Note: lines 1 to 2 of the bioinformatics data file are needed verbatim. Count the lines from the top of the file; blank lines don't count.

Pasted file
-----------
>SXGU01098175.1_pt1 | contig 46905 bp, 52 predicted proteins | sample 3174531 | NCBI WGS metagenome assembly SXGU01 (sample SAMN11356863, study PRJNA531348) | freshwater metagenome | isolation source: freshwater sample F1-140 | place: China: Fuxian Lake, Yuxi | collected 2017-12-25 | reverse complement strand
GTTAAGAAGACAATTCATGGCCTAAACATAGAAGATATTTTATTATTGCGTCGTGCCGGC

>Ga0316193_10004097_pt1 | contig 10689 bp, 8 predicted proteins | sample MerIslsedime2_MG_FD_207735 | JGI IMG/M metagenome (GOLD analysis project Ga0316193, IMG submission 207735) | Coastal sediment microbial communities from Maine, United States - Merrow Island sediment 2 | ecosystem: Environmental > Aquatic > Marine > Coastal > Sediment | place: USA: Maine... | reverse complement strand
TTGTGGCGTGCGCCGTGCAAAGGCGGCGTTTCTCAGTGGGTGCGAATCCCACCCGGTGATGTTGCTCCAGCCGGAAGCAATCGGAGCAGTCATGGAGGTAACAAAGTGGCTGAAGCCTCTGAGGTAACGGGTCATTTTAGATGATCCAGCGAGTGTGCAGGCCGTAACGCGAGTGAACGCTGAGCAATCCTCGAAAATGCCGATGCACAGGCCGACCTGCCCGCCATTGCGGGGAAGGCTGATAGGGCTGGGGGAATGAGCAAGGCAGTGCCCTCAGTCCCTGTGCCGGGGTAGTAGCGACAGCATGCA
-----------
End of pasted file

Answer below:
>SXGU01098175.1_pt1 | contig 46905 bp, 52 predicted proteins | sample 3174531 | NCBI WGS metagenome assembly SXGU01 (sample SAMN11356863, study PRJNA531348) | freshwater metagenome | isolation source: freshwater sample F1-140 | place: China: Fuxian Lake, Yuxi | collected 2017-12-25 | reverse complement strand
GTTAAGAAGACAATTCATGGCCTAAACATAGAAGATATTTTATTATTGCGTCGTGCCGGC